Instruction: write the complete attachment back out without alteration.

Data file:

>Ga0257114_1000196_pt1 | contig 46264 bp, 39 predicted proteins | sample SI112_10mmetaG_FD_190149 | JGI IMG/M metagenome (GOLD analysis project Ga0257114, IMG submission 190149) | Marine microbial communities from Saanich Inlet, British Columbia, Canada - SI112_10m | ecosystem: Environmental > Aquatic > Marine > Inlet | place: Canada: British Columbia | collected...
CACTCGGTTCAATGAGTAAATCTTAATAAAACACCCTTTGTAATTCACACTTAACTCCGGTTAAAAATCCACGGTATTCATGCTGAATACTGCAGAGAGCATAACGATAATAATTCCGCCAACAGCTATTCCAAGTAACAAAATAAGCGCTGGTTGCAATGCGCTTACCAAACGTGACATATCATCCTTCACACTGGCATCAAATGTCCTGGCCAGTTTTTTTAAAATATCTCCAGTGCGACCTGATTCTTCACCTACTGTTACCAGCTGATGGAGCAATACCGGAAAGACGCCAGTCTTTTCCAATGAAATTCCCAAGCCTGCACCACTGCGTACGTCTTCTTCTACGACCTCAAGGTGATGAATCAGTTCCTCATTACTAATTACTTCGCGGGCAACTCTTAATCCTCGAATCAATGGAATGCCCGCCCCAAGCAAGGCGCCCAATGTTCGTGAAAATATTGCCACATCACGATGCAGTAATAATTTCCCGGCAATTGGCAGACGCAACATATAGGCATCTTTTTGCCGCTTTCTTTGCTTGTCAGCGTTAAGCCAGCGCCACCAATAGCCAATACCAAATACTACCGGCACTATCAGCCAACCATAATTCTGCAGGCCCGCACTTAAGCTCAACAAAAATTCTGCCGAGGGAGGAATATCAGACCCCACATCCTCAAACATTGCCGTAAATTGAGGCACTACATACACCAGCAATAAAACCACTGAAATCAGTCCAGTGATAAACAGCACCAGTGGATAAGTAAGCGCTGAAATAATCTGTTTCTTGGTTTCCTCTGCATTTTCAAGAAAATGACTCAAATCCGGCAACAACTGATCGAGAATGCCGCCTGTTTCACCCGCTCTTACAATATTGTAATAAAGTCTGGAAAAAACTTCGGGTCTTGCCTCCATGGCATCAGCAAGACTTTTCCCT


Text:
>Ga0257114_1000196_pt1 | contig 46264 bp, 39 predicted proteins | sample SI112_10mmetaG_FD_190149 | JGI IMG/M metagenome (GOLD analysis project Ga0257114, IMG submission 190149) | Marine microbial communities from Saanich Inlet, British Columbia, Canada - SI112_10m | ecosystem: Environmental > Aquatic > Marine > Inlet | place: Canada: British Columbia | collected...
CACTCGGTTCAATGAGTAAATCTTAATAAAACACCCTTTGTAATTCACACTTAACTCCGGTTAAAAATCCACGGTATTCATGCTGAATACTGCAGAGAGCATAACGATAATAATTCCGCCAACAGCTATTCCAAGTAACAAAATAAGCGCTGGTTGCAATGCGCTTACCAAACGTGACATATCATCCTTCACACTGGCATCAAATGTCCTGGCCAGTTTTTTTAAAATATCTCCAGTGCGACCTGATTCTTCACCTACTGTTACCAGCTGATGGAGCAATACCGGAAAGACGCCAGTCTTTTCCAATGAAATTCCCAAGCCTGCACCACTGCGTACGTCTTCTTCTACGACCTCAAGGTGATGAATCAGTTCCTCATTACTAATTACTTCGCGGGCAACTCTTAATCCTCGAATCAATGGAATGCCCGCCCCAAGCAAGGCGCCCAATGTTCGTGAAAATATTGCCACATCACGATGCAGTAATAATTTCCCGGCAATTGGCAGACGCAACATATAGGCATCTTTTTGCCGCTTTCTTTGCTTGTCAGCGTTAAGCCAGCGCCACCAATAGCCAATACCAAATACTACCGGCACTATCAGCCAACCATAATTCTGCAGGCCCGCACTTAAGCTCAACAAAAATTCTGCCGAGGGAGGAATATCAGACCCCACATCCTCAAACATTGCCGTAAATTGAGGCACTACATACACCAGCAATAAAACCACTGAAATCAGTCCAGTGATAAACAGCACCAGTGGATAAGTAAGCGCTGAAATAATCTGTTTCTTGGTTTCCTCTGCATTTTCAAGAAAATGACTCAAATCCGGCAACAACTGATCGAGAATGCCGCCTGTTTCACCCGCTCTTACAATATTGTAATAAAGTCTGGAAAAAACTTCGGGTCTTGCCTCCATGGCATCAGCAAGACTTTTCCCT